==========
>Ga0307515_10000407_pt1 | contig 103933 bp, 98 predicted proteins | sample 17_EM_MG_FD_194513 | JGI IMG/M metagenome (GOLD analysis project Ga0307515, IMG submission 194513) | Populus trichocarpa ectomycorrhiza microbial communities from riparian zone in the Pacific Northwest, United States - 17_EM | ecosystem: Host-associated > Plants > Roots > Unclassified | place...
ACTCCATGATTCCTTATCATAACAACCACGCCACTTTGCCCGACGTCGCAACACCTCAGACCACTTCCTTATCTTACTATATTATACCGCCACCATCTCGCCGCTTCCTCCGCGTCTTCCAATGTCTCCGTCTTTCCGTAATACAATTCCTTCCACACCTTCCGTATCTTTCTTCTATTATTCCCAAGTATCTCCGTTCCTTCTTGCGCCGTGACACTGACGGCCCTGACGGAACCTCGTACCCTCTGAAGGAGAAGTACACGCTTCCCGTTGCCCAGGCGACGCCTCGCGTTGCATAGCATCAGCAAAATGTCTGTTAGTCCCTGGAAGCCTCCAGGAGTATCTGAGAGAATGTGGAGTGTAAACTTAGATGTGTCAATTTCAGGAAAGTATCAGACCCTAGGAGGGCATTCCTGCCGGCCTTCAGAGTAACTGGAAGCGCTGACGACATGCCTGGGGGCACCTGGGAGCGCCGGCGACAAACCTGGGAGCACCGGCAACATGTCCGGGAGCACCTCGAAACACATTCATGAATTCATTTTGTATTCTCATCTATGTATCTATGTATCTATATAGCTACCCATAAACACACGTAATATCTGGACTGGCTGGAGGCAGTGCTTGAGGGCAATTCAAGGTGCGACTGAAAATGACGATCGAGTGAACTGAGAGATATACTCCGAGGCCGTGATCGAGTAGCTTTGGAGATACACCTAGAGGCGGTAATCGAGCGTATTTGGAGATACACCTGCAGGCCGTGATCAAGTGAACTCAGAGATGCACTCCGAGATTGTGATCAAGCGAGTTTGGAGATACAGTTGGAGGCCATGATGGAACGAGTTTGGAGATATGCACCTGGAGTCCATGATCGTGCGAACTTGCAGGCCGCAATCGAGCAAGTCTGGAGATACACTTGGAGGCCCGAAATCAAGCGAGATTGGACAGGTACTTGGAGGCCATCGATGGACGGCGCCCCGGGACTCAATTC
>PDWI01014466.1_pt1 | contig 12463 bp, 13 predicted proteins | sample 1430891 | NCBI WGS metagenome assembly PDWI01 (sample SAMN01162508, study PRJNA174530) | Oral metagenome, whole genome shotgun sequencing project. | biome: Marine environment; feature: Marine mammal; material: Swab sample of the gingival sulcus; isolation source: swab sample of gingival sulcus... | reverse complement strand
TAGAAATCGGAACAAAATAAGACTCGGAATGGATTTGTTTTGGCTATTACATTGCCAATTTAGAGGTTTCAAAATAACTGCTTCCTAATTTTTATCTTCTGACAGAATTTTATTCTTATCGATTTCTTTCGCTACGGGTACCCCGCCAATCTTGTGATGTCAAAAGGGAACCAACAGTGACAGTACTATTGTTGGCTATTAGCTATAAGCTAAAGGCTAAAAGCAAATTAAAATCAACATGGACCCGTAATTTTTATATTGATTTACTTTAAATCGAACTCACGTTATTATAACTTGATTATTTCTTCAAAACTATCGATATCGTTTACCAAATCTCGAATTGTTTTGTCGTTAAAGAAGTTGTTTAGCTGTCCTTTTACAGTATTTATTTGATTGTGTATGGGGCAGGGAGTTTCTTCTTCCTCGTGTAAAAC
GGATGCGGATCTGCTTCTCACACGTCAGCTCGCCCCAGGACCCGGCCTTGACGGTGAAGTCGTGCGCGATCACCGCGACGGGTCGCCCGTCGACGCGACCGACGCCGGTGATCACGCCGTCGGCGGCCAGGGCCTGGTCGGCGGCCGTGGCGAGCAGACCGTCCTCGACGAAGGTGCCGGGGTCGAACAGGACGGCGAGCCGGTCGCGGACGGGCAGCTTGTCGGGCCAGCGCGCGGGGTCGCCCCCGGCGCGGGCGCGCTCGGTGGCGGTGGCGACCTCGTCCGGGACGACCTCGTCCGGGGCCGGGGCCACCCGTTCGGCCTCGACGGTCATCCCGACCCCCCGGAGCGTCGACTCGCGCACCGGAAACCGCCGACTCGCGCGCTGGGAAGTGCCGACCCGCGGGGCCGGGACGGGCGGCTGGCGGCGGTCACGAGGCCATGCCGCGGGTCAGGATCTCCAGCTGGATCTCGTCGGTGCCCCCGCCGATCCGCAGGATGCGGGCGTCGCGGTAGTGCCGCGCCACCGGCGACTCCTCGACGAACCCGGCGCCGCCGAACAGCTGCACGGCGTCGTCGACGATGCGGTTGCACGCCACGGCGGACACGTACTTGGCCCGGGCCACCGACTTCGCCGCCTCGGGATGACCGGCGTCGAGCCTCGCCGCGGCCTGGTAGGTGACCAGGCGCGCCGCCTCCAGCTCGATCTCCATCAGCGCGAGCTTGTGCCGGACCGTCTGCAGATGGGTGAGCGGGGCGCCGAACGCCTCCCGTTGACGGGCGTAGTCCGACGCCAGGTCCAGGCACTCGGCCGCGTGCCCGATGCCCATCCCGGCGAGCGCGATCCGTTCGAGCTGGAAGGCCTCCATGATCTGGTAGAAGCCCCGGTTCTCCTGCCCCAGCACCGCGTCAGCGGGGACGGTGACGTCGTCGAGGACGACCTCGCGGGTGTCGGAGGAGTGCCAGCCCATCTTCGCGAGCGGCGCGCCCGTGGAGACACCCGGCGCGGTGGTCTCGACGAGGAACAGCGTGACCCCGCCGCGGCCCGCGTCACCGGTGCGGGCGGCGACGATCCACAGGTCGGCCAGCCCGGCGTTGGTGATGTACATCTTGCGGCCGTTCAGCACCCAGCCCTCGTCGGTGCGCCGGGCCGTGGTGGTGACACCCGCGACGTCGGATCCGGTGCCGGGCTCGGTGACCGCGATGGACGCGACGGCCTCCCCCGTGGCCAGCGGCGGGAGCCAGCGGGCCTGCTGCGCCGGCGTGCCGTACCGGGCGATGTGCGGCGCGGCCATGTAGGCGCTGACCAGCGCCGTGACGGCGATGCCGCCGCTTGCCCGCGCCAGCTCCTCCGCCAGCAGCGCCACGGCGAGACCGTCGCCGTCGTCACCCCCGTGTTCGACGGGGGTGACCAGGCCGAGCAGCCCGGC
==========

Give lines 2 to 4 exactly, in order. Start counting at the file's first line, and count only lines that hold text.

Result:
ACTCCATGATTCCTTATCATAACAACCACGCCACTTTGCCCGACGTCGCAACACCTCAGACCACTTCCTTATCTTACTATATTATACCGCCACCATCTCGCCGCTTCCTCCGCGTCTTCCAATGTCTCCGTCTTTCCGTAATACAATTCCTTCCACACCTTCCGTATCTTTCTTCTATTATTCCCAAGTATCTCCGTTCCTTCTTGCGCCGTGACACTGACGGCCCTGACGGAACCTCGTACCCTCTGAAGGAGAAGTACACGCTTCCCGTTGCCCAGGCGACGCCTCGCGTTGCATAGCATCAGCAAAATGTCTGTTAGTCCCTGGAAGCCTCCAGGAGTATCTGAGAGAATGTGGAGTGTAAACTTAGATGTGTCAATTTCAGGAAAGTATCAGACCCTAGGAGGGCATTCCTGCCGGCCTTCAGAGTAACTGGAAGCGCTGACGACATGCCTGGGGGCACCTGGGAGCGCCGGCGACAAACCTGGGAGCACCGGCAACATGTCCGGGAGCACCTCGAAACACATTCATGAATTCATTTTGTATTCTCATCTATGTATCTATGTATCTATATAGCTACCCATAAACACACGTAATATCTGGACTGGCTGGAGGCAGTGCTTGAGGGCAATTCAAGGTGCGACTGAAAATGACGATCGAGTGAACTGAGAGATATACTCCGAGGCCGTGATCGAGTAGCTTTGGAGATACACCTAGAGGCGGTAATCGAGCGTATTTGGAGATACACCTGCAGGCCGTGATCAAGTGAACTCAGAGATGCACTCCGAGATTGTGATCAAGCGAGTTTGGAGATACAGTTGGAGGCCATGATGGAACGAGTTTGGAGATATGCACCTGGAGTCCATGATCGTGCGAACTTGCAGGCCGCAATCGAGCAAGTCTGGAGATACACTTGGAGGCCCGAAATCAAGCGAGATTGGACAGGTACTTGGAGGCCATCGATGGACGGCGCCCCGGGACTCAATTC
>PDWI01014466.1_pt1 | contig 12463 bp, 13 predicted proteins | sample 1430891 | NCBI WGS metagenome assembly PDWI01 (sample SAMN01162508, study PRJNA174530) | Oral metagenome, whole genome shotgun sequencing project. | biome: Marine environment; feature: Marine mammal; material: Swab sample of the gingival sulcus; isolation source: swab sample of gingival sulcus... | reverse complement strand
TAGAAATCGGAACAAAATAAGACTCGGAATGGATTTGTTTTGGCTATTACATTGCCAATTTAGAGGTTTCAAAATAACTGCTTCCTAATTTTTATCTTCTGACAGAATTTTATTCTTATCGATTTCTTTCGCTACGGGTACCCCGCCAATCTTGTGATGTCAAAAGGGAACCAACAGTGACAGTACTATTGTTGGCTATTAGCTATAAGCTAAAGGCTAAAAGCAAATTAAAATCAACATGGACCCGTAATTTTTATATTGATTTACTTTAAATCGAACTCACGTTATTATAACTTGATTATTTCTTCAAAACTATCGATATCGTTTACCAAATCTCGAATTGTTTTGTCGTTAAAGAAGTTGTTTAGCTGTCCTTTTACAGTATTTATTTGATTGTGTATGGGGCAGGGAGTTTCTTCTTCCTCGTGTAAAAC